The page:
With a voice that blends the clarity of Mindy Smith and the country of Ashley Monroe, singer-songwriter Caroline Spence readies her upcoming debut, Somehow. The unassuming song cycle manages to strike a balance between feeling winsome and weary, pensive and piquant. It’s a stunning effort, by any and every measure. That it’s Spence’s first record makes it all the more notable.
The haunting “Trains Cry” starts the set with its gorgeously rendered metaphor on the heartbreak of leaving that is a natural part of every musician’s life: “I know how to hit the road, know how to go it alone down some dark highway / But I ain’t been here before, some southern-bound platform, my love gone away / It’s like somebody else is at the wheel driving 500 tons of steel and that’s half as heavy as my heart.”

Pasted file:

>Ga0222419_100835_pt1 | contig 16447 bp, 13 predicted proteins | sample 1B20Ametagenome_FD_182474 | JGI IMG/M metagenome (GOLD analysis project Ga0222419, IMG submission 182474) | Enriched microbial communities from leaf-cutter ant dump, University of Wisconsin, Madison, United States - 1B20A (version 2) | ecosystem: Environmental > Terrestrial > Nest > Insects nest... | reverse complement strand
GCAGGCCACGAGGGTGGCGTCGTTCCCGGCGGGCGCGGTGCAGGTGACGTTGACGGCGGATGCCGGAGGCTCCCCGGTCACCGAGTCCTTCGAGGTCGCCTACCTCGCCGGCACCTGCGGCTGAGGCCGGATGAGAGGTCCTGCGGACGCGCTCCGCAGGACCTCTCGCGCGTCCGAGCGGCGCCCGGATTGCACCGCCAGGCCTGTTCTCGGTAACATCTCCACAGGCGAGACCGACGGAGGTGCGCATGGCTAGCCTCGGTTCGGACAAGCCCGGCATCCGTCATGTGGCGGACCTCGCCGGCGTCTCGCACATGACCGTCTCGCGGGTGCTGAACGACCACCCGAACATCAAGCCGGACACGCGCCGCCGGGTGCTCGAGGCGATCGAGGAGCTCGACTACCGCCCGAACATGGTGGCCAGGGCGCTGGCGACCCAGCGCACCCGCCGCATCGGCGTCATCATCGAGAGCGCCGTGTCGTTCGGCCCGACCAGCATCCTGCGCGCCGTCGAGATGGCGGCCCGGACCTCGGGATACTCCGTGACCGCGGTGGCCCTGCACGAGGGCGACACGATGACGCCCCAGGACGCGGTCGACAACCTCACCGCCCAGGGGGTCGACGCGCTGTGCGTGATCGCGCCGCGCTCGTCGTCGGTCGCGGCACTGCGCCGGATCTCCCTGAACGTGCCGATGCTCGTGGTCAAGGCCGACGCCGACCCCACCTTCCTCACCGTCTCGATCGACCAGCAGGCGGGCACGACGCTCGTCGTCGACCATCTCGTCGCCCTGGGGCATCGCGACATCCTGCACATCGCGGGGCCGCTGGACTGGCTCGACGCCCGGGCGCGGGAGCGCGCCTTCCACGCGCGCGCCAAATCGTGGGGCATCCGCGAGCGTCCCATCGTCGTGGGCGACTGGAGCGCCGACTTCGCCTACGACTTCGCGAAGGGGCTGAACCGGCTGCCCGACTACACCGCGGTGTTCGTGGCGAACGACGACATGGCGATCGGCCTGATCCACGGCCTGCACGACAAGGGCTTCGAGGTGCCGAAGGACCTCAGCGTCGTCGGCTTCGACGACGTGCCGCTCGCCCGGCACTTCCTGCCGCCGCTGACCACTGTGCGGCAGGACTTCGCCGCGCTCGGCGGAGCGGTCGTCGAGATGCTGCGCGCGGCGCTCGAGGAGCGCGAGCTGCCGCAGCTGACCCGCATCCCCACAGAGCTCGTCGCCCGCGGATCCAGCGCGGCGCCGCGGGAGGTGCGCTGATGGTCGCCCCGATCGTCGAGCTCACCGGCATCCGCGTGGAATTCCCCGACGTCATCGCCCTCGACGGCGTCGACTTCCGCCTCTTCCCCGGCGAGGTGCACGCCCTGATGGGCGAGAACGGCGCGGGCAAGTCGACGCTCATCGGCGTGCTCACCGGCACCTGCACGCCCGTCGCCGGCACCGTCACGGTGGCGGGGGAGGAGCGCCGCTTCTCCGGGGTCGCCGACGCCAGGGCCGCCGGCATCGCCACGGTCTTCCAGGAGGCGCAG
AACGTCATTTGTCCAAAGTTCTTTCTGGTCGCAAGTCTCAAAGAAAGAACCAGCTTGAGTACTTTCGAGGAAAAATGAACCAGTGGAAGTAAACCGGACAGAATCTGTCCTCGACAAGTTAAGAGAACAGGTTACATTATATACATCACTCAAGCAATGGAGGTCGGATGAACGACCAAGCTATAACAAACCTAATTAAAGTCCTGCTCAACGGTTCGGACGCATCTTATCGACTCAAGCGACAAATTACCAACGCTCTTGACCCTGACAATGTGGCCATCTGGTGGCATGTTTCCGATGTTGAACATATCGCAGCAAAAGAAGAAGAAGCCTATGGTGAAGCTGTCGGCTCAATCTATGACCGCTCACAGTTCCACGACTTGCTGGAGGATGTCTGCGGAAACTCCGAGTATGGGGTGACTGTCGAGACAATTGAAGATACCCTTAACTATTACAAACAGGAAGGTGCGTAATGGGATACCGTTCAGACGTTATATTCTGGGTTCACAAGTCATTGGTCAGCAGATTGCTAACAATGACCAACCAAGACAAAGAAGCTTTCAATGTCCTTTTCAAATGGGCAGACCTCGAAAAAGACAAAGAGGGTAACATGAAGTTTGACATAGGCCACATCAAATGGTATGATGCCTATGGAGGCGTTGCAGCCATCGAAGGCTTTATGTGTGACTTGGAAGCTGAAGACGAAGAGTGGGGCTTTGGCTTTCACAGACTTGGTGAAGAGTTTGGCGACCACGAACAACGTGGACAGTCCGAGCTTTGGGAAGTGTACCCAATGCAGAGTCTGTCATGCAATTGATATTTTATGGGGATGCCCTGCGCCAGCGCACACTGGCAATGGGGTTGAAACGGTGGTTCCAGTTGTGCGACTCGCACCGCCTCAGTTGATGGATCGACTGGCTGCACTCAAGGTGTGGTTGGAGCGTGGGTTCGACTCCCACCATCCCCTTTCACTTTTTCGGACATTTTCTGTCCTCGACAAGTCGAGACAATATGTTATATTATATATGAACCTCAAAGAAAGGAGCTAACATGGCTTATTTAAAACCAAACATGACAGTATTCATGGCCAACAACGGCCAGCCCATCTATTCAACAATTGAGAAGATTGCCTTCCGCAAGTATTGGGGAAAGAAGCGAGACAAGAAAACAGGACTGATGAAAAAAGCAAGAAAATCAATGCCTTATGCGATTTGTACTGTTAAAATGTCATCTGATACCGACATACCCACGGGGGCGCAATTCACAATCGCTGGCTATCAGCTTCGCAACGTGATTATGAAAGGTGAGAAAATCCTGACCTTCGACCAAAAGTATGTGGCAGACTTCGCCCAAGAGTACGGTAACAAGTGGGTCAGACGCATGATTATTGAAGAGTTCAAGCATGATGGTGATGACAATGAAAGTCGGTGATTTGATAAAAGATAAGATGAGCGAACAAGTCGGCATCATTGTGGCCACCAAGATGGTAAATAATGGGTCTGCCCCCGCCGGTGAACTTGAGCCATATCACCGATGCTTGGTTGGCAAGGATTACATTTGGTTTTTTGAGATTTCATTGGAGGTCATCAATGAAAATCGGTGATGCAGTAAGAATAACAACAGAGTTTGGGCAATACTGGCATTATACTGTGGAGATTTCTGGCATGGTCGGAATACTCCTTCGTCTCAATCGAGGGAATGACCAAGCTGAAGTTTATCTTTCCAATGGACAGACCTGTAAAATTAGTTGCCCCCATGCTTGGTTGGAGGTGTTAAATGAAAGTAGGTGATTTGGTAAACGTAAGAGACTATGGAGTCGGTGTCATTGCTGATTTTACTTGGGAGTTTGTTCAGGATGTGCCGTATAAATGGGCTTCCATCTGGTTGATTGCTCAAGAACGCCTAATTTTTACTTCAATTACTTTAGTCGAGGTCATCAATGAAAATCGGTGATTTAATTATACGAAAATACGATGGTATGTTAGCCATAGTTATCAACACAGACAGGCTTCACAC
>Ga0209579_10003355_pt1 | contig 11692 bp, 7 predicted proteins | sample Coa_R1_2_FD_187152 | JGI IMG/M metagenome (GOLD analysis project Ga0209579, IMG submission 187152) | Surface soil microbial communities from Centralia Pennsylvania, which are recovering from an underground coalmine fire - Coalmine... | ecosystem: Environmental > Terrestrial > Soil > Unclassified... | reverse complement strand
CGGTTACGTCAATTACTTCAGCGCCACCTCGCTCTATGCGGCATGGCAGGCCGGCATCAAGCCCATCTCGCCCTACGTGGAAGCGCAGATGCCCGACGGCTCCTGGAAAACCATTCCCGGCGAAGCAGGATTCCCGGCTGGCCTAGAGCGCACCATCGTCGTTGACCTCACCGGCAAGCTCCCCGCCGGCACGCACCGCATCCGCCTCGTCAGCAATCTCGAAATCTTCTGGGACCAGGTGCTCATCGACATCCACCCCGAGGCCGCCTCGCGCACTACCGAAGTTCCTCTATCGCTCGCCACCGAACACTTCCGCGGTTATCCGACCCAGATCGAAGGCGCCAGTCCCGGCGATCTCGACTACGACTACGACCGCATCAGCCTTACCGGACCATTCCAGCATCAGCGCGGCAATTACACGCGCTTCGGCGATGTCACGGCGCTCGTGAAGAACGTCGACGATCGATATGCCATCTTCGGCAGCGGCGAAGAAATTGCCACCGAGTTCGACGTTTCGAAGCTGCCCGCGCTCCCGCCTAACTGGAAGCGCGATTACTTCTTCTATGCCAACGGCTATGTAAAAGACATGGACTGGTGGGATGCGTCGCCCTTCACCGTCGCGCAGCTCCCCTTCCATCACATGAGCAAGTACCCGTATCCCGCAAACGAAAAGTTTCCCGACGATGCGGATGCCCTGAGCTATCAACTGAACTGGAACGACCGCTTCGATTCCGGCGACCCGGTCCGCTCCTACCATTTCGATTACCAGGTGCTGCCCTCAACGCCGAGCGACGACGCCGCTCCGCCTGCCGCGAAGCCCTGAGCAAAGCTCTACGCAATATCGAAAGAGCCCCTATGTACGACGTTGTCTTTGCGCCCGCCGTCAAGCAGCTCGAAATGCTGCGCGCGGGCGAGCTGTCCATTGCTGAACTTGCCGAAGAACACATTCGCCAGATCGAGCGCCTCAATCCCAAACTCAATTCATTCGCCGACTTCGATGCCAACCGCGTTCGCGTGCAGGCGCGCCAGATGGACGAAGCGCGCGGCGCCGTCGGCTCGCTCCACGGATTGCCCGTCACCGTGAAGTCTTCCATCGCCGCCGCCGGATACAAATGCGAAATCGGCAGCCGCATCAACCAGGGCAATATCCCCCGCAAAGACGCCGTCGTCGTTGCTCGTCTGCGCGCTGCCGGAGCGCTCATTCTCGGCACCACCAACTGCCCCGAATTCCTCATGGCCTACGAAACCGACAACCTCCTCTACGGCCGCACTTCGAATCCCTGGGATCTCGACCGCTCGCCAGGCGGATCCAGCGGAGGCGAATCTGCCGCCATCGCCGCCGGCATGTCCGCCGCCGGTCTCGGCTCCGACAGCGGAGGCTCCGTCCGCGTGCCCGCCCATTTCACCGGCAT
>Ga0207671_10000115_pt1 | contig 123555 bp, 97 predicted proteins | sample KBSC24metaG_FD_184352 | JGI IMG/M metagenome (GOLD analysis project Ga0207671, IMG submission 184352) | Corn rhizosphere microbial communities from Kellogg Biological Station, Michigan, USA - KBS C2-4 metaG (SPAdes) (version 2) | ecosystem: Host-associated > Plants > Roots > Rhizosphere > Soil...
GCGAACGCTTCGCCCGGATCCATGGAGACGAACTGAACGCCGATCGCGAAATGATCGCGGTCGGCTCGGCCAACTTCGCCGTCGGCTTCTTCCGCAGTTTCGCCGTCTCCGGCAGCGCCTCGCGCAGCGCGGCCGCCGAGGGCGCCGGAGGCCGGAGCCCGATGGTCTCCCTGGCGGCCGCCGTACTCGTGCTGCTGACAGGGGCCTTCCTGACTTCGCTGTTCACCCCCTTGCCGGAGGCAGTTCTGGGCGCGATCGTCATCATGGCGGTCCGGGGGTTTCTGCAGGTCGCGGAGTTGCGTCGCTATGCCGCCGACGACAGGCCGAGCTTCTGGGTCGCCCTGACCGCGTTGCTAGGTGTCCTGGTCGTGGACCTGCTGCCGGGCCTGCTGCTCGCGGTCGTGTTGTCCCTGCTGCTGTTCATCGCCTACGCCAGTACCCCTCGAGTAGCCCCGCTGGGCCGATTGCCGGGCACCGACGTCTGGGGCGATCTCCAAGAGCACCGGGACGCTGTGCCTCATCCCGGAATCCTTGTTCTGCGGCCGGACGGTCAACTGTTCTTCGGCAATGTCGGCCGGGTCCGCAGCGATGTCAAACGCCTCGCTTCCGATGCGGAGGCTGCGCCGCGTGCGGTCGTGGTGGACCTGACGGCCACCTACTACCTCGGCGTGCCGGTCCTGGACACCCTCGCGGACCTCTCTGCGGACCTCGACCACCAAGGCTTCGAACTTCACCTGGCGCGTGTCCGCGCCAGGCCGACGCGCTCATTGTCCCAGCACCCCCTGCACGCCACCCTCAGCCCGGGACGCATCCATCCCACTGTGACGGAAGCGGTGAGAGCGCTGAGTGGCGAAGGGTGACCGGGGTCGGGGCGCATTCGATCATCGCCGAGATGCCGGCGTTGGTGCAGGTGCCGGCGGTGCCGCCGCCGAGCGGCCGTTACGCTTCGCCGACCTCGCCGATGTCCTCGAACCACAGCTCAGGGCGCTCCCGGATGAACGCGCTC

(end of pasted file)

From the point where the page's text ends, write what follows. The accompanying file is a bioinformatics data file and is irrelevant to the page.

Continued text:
Trains can’t stop. Or turn around. Or back right up to what they just pulled away from. It’s ever-forward for a train — just like it is for a traveler.
“This song is a sort of traveling musician’s lament. It’s a wonderful thing to be on the road, but it’s tough when you want to stay somewhere and you can’t. You can’t have just one more night,” Spence tells The BGS. “I wrote this song after a tour up North where I took the train from Upstate into New York City and back. I had to leave the next morning after this magical night on a rooftop in Brooklyn and I had this really sinking feeling on the train of not knowing when I’d ever be back. The train, it’s constant forward motion, provided the perfect image for that feeling.”
Somehow comes out on March 3.
This article originally appeared on the Bluegrass Situation.